Addressing vitamin D deficiency among veiled pregnant women in Australia.
Although the role of vitamin D in preventing osteomalacia and rickets are well known, it is the new findings suggesting its role in maintaining optimal muscle function, and in preventing diseases such as multiple sclerosis, diabetes and hypertension that have renewed interest in its functions as a governor of the body's health. (2,3) About 90% of vitamin D is generated from the effect of sunlight on skin. Studies in Australia and most Western countries demonstrate that veiled pregnant women are at high risk of vitamin D deficiency because of their garments' impairment of absorption of ultraviolet B light from the sun. Children born to such mothers are also at greater risk of rickets and growth impairment. (4)
Australian health authorities are faced with several dilemmas. First, in a country with the world's highest incidence of sun-related skin cancer, (5) encouraging limited sun exposure in order to enhance vitamin D levels among veiled (i.e. Muslim, and to a lesser extent Hindi) pregnant mothers while propagating antiskin cancer 'slip, slop, slap' message for other Australians is problematic. To succeed, adequate public education on why veiled pregnant women might be at risk of vitamin D deficiency is essential, as well as reasonable estimates of the amount of sun exposure required, areas of skin that need to be exposed, ideal time periods, and the duration of sun exposure in summer and winter months. (6)
Second, a recent study of 316 men and women in Lebanon showed that veiling was an independent risk factor for low vitamin D intake, and that increase in sun exposure among veiled women (with dietary and vitamin D supplementation) is an appropriate approach to facilitate adequate vitamin D levels. (7) However, it might be difficult to reconcile the sun exposure message for veiled women with a general political opposition to veiling (i.e. hijab and burka) by Western nations like France, Belgium and the Netherlands. For instance, the Netherlands is currently drafting legislation to prohibit the wearing of burka and hijab 'in specific situations' on grounds of public safety. (8) Thus, it might be problematic for Australian and Western public health agencies to advocate unveiling to pregnant Muslim women under such a climate of mutual suspicion. To succeed, this initiative must have the support of core Muslim leaders nationwide, and would involve extensive consultations with families, women's groups and Muslim associations, in order to balance respect for Muslim female modesty customs with the attainment of a vitamin D public health goal.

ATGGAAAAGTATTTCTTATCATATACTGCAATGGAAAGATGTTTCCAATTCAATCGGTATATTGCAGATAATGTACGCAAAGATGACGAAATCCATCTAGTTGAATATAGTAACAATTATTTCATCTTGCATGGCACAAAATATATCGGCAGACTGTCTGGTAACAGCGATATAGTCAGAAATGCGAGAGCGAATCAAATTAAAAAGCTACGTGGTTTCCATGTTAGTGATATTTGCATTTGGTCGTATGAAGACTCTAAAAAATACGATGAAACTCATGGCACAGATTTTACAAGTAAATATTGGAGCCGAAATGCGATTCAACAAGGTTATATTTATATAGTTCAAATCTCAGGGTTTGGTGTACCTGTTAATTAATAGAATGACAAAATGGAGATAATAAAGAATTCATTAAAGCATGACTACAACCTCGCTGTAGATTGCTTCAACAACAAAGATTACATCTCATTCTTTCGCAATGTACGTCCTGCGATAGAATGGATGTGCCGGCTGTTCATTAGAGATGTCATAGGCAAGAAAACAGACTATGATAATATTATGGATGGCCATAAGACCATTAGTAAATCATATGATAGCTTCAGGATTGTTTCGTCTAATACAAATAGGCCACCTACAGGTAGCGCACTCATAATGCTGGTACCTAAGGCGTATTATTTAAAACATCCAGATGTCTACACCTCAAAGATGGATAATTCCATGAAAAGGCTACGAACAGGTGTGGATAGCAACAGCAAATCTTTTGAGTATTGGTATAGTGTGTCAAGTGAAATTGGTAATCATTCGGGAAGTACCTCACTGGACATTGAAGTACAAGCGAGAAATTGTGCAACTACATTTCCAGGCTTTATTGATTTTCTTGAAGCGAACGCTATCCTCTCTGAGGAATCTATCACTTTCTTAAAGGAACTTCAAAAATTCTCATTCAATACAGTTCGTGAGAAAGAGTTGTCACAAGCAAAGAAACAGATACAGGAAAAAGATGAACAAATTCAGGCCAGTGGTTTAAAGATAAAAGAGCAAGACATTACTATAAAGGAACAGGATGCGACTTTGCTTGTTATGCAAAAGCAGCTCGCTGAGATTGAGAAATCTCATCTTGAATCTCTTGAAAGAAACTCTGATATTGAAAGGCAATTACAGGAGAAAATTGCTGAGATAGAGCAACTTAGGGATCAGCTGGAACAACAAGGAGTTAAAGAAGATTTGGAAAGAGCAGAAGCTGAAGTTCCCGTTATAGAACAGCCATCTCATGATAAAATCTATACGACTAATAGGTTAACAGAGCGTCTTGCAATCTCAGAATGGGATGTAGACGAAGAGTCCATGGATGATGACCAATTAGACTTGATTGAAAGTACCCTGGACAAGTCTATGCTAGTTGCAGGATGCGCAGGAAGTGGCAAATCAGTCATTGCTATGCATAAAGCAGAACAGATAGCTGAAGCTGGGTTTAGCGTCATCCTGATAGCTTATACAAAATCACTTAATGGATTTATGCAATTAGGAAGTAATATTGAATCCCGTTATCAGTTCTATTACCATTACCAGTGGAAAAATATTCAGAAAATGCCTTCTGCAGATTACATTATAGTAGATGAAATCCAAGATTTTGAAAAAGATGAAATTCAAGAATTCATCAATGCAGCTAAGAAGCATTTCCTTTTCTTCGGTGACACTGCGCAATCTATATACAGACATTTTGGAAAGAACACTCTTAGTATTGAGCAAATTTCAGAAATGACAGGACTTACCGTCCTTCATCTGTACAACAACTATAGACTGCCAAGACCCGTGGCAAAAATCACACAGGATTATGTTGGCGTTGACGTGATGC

Third, studies have suggested that breast milk has low levels of vitamin D, although this does not seem to affect infants' bone mineral content significantly. (9,10) Although there is little scientific evidence to back current recommendations of minimum vitamin D intake in both infants and pregnant or lactating mothers, (11) such studies, together with rising vitamin D deficiency in certain US population groups, has recently led to American paediatricians recommending 200 IU/day of vitamin D for all infants and children. (12) Hollis and Wagner (13) posit that the current daily recommended intake for vitamin D of 400 IU is irrelevant to the nutritional status of mothers and infants. They recommend maternal vitamin D intakes of 4000 IU or greater for nursing mothers, a level which was shown to be safe and which would supply breast-feeding infants, through milk transfer, with adequate vitamin D to prevent vitamin D deficiency disorders. There are recent calls by Australian researchers for health authorities to reconsider recommendations for Vitamin D supplements in predominantly breast-fed infants. Such initiatives might negatively impact on global initiatives to promote breast-feeding, (14) as marketers of breast milk substitutes may stress the issue of low vitamin D levels in breast milk as a strategy to increase the popularity of bottle-feeding. It is probably more appropriate to promote guidelines for adequate sun exposure for infants and mothers, and high-dose maternal calcium/vitamin D supplementation, (13) rather than introduce policies that might impair the effectiveness of policies and practices that promote breast-feeding.